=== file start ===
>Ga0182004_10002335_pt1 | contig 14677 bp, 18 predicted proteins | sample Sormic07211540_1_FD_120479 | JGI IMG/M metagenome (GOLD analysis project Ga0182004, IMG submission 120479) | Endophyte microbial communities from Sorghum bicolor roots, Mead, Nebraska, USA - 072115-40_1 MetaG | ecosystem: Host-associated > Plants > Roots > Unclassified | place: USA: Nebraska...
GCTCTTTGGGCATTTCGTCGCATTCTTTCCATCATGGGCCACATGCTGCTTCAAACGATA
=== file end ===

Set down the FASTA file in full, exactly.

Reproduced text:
>Ga0182004_10002335_pt1 | contig 14677 bp, 18 predicted proteins | sample Sormic07211540_1_FD_120479 | JGI IMG/M metagenome (GOLD analysis project Ga0182004, IMG submission 120479) | Endophyte microbial communities from Sorghum bicolor roots, Mead, Nebraska, USA - 072115-40_1 MetaG | ecosystem: Host-associated > Plants > Roots > Unclassified | place: USA: Nebraska...
GCTCTTTGGGCATTTCGTCGCATTCTTTCCATCATGGGCCACATGCTGCTTCAAACGATA